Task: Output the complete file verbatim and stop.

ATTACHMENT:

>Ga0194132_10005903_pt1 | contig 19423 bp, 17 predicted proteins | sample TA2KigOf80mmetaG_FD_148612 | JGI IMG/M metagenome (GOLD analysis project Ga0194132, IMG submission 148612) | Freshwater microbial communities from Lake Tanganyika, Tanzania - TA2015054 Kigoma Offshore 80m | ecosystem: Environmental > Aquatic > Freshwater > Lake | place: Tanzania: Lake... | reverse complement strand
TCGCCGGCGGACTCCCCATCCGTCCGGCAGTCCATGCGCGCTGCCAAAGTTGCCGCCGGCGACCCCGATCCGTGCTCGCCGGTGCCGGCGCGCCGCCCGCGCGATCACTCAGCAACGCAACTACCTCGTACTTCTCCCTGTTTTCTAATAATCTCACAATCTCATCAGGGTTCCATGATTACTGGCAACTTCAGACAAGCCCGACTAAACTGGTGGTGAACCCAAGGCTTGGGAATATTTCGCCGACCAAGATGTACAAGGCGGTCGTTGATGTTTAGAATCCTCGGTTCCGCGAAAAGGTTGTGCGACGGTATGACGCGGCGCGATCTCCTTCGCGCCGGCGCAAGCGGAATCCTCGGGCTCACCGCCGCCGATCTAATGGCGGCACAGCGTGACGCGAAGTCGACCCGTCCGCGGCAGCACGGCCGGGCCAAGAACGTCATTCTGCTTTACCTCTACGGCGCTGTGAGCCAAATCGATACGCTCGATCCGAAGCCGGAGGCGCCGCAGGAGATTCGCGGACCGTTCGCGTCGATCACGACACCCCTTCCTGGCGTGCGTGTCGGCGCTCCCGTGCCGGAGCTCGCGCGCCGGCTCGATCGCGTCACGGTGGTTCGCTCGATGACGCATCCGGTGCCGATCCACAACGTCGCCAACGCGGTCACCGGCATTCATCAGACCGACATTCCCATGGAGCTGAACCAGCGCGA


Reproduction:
>Ga0194132_10005903_pt1 | contig 19423 bp, 17 predicted proteins | sample TA2KigOf80mmetaG_FD_148612 | JGI IMG/M metagenome (GOLD analysis project Ga0194132, IMG submission 148612) | Freshwater microbial communities from Lake Tanganyika, Tanzania - TA2015054 Kigoma Offshore 80m | ecosystem: Environmental > Aquatic > Freshwater > Lake | place: Tanzania: Lake... | reverse complement strand
TCGCCGGCGGACTCCCCATCCGTCCGGCAGTCCATGCGCGCTGCCAAAGTTGCCGCCGGCGACCCCGATCCGTGCTCGCCGGTGCCGGCGCGCCGCCCGCGCGATCACTCAGCAACGCAACTACCTCGTACTTCTCCCTGTTTTCTAATAATCTCACAATCTCATCAGGGTTCCATGATTACTGGCAACTTCAGACAAGCCCGACTAAACTGGTGGTGAACCCAAGGCTTGGGAATATTTCGCCGACCAAGATGTACAAGGCGGTCGTTGATGTTTAGAATCCTCGGTTCCGCGAAAAGGTTGTGCGACGGTATGACGCGGCGCGATCTCCTTCGCGCCGGCGCAAGCGGAATCCTCGGGCTCACCGCCGCCGATCTAATGGCGGCACAGCGTGACGCGAAGTCGACCCGTCCGCGGCAGCACGGCCGGGCCAAGAACGTCATTCTGCTTTACCTCTACGGCGCTGTGAGCCAAATCGATACGCTCGATCCGAAGCCGGAGGCGCCGCAGGAGATTCGCGGACCGTTCGCGTCGATCACGACACCCCTTCCTGGCGTGCGTGTCGGCGCTCCCGTGCCGGAGCTCGCGCGCCGGCTCGATCGCGTCACGGTGGTTCGCTCGATGACGCATCCGGTGCCGATCCACAACGTCGCCAACGCGGTCACCGGCATTCATCAGACCGACATTCCCATGGAGCTGAACCAGCGCGA